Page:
‘Lucky lad’ Walter survives 150ft fall from cliff

Picture: SWNS Dog on the mend after miraculously surviving 150ft fall off a cliff
Walter suffered ‘catastrophic’ bleeding and had emergency treamtnet (Picture: Edale Mountain Rescue Team /SWNS)
A lucky dog is recovering after miraculously surviving a 150ft fall in the Peak District. Walter, a two-year-old Hungarian Vizsla, sparked a major rescue operation following his tumble off a South Yorkshire cliff last week. The young pet broke his pelvis and suffered ‘catastrophic’ bleeding, but was allowed home just 24 hours after the incident, following emergency treatment by medics who were scrambled to save him. They rushed him to a vets surgery in Sheffield for more treatment after coming to his aid on Tuesday, December 15.
He lost his footing while on a walk with owner Jonathan Rice, who said of the dog’s recovery: ‘All his Christmases have come at once.’ Edale’s Mountain Rescue Team scrambled to the scene at around midday, after Walter slipped down the face of Back Tor. Jonathan and three of his friends who he was hiking with were able to get Walter up to a ridge track towards the rescuers.

He explained: ‘If I was on my own it could have been a different story.

‘He has various injuries including pelvic trauma but he’s alive. As the vet said, all his Christmas had come at once, he’s a very lucky lad.

Pitter patter. A large breed dog’s resting heart beats between 60 and 100 times per minute, and a small dog breed’s heart beats between 100-140. Comparatively, a resting human heart beats 60-100 times per minute.

This dog is on the mend after miraculously surviving a 150ft fall off a cliff, sparking a major rescue operation.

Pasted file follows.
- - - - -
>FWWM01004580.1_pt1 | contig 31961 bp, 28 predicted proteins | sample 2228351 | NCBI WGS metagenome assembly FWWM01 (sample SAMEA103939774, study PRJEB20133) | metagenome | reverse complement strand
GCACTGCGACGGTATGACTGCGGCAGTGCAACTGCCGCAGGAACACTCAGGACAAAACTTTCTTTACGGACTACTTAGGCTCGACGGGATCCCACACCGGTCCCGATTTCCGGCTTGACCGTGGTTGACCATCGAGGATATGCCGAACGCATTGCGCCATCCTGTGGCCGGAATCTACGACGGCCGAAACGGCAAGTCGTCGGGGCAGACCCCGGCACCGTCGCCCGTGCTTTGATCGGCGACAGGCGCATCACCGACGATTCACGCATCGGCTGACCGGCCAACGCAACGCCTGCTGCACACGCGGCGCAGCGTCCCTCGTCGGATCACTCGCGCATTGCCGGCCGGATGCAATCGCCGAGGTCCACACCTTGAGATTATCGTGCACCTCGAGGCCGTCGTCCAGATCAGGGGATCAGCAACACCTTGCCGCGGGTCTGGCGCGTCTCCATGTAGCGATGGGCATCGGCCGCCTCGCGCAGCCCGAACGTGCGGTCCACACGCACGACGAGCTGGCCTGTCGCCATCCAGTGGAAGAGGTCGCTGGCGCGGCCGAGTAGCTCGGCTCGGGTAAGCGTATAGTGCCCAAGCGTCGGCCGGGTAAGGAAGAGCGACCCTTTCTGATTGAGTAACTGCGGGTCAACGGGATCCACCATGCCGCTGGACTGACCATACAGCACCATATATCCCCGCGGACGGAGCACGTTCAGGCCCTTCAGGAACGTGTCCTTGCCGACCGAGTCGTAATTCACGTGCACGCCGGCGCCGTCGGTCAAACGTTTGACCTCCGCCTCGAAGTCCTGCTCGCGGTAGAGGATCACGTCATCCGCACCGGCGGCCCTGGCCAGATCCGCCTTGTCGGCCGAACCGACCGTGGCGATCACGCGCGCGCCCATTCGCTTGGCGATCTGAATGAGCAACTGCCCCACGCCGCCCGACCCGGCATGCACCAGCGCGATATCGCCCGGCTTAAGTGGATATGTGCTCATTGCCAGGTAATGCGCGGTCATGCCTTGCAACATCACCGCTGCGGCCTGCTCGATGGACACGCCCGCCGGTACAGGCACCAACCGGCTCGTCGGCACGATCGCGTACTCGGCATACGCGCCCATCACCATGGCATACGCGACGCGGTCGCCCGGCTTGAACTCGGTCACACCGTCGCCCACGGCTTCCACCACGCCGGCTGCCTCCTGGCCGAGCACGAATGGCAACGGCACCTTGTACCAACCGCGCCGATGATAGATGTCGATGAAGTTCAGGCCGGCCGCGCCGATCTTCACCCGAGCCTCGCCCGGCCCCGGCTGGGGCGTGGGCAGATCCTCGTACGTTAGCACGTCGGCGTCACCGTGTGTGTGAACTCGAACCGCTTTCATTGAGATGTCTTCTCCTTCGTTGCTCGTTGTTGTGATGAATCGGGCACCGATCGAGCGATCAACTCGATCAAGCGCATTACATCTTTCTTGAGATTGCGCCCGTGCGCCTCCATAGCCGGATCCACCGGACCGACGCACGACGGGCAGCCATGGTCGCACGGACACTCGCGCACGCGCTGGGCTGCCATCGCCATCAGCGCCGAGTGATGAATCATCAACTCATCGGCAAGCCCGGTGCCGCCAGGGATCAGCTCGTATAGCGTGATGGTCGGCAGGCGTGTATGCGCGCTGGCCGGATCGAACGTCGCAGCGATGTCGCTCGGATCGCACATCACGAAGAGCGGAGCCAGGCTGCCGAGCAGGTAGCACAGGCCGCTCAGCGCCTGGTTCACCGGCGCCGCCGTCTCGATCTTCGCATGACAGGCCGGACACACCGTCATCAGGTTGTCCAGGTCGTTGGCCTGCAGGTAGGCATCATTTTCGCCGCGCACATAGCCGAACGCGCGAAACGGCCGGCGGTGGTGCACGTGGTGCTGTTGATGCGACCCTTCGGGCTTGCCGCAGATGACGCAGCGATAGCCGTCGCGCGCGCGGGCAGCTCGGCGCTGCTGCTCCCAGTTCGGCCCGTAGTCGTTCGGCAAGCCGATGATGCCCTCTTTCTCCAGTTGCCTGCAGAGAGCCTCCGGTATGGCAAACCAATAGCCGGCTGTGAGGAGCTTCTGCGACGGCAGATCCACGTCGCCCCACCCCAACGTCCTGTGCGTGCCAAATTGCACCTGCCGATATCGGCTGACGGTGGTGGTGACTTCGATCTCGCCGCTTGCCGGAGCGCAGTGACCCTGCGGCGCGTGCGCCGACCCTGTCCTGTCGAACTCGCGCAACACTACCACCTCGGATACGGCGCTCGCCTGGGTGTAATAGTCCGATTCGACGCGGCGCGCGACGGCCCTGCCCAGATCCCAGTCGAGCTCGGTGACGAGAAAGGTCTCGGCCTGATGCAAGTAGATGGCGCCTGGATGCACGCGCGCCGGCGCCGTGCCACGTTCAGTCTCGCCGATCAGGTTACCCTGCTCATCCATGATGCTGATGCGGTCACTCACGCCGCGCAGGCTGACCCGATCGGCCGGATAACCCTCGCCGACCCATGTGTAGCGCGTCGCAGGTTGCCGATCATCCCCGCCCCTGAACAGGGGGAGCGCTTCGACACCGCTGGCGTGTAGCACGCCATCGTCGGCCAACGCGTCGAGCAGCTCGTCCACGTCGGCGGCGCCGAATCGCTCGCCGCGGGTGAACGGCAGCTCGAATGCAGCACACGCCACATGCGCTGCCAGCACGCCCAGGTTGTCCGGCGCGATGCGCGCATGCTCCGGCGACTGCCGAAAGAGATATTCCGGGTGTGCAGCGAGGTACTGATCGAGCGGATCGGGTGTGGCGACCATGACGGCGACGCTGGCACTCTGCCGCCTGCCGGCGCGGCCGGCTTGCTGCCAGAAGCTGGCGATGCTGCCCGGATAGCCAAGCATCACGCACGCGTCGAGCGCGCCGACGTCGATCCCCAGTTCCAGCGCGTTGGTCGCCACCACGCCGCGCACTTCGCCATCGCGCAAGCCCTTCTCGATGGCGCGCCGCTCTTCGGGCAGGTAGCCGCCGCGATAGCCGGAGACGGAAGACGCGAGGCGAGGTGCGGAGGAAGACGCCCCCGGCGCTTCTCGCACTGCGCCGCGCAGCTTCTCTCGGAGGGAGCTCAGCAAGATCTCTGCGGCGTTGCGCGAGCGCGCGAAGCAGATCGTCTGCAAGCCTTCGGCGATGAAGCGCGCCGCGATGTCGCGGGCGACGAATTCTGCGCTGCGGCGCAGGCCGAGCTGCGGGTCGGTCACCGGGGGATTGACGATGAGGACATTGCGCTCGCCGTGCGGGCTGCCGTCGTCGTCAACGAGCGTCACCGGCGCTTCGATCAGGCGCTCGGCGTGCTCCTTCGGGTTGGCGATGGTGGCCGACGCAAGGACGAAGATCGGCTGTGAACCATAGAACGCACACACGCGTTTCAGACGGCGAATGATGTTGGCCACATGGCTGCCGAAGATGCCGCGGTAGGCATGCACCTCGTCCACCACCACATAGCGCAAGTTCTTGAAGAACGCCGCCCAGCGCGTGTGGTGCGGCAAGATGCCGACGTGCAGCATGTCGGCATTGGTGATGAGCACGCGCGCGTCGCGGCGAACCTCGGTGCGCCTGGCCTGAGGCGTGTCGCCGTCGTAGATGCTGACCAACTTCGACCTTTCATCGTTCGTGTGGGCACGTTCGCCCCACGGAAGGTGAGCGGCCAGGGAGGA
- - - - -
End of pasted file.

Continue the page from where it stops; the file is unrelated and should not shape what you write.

Mountain Rescue teams sprang into action to help Walter, who was given oxygen (Picture: Edale Mountain Rescue Team/SWNS)
Walter on oxygen after miraculously surviving a 150ft fall off a cliff, sparking a major rescue operation.
The dog suffered ‘catastrophic bleeding’ (Picture: Edale Mountain Rescue Team/SWNS)
Walter is back home – now there’s something that I thought would not happen.’

Jonathan continued: ‘He’s bruised, battered and has staples in that deep wound and broke a bit off his pelvis off.

‘With rest and time to recover the prognosis is to resume a normal crazy life.

‘To survive and be home within 24 hours is amazing.’

A response vehicle met Walter with a vet on board gave him emergency treatment on the cliff.

Walter recovering by the fire.
He is now recovering at home with the help of a warm fire (Picture: Edale Mountain Rescue Team/SWNS)
Walter is treated at the scene by mountain rescue.
Walter was treated at the scene before being taken to a vets surgery (Picture: Edale Mountain Rescue Team/SWNS)

A spokesman for the rescue team said: ‘The team leader was local, so was able to respond to the nearest RV to the incident and confirm the location.

‘We had a visual contact with the party and could confirm with them that they were taking the best route off towards our RV.

‘The usual business of dealing with the kit after a call out still needed to be completed and kit was washed and gear replaced according to Covid-19 regulations.

Celebrate Your Pet at Every Age. Everyone loves a new puppy or kitten, says Dr. Becker. “They’re wildly kinetic, and humorous. An older pet is thinner, bonier. Their coats aren’t as soft, they might have bad breath.” But, like people, a pet’s needs change with age. They may be less active, preferring a leisurely stroll to a rollicking tug-of-war. “Our old retriever, who’s blind, still wants to retrieve.” Adapting to their changing needs will ensure your old friend remains a healthy and happy member of your family.

‘We wish Walter a full recovery.’

Walter was treated by staff at Park Veterinary Hospital in Sheffield, where he was confirmed as having had a lucky escape.

A spokesman for the hospital said: ‘Walter was swiftly brought to us and received emergency treatment and x-rays.

Miraculously all that was broken was a fragment of his pelvis.

‘He had a wound which was treated and otherwise was just bruised.

‘He stayed in for observations and pain relief and went home the next day.

‘Thank you so much to Edale Mountain Rescue Team for all they do.’

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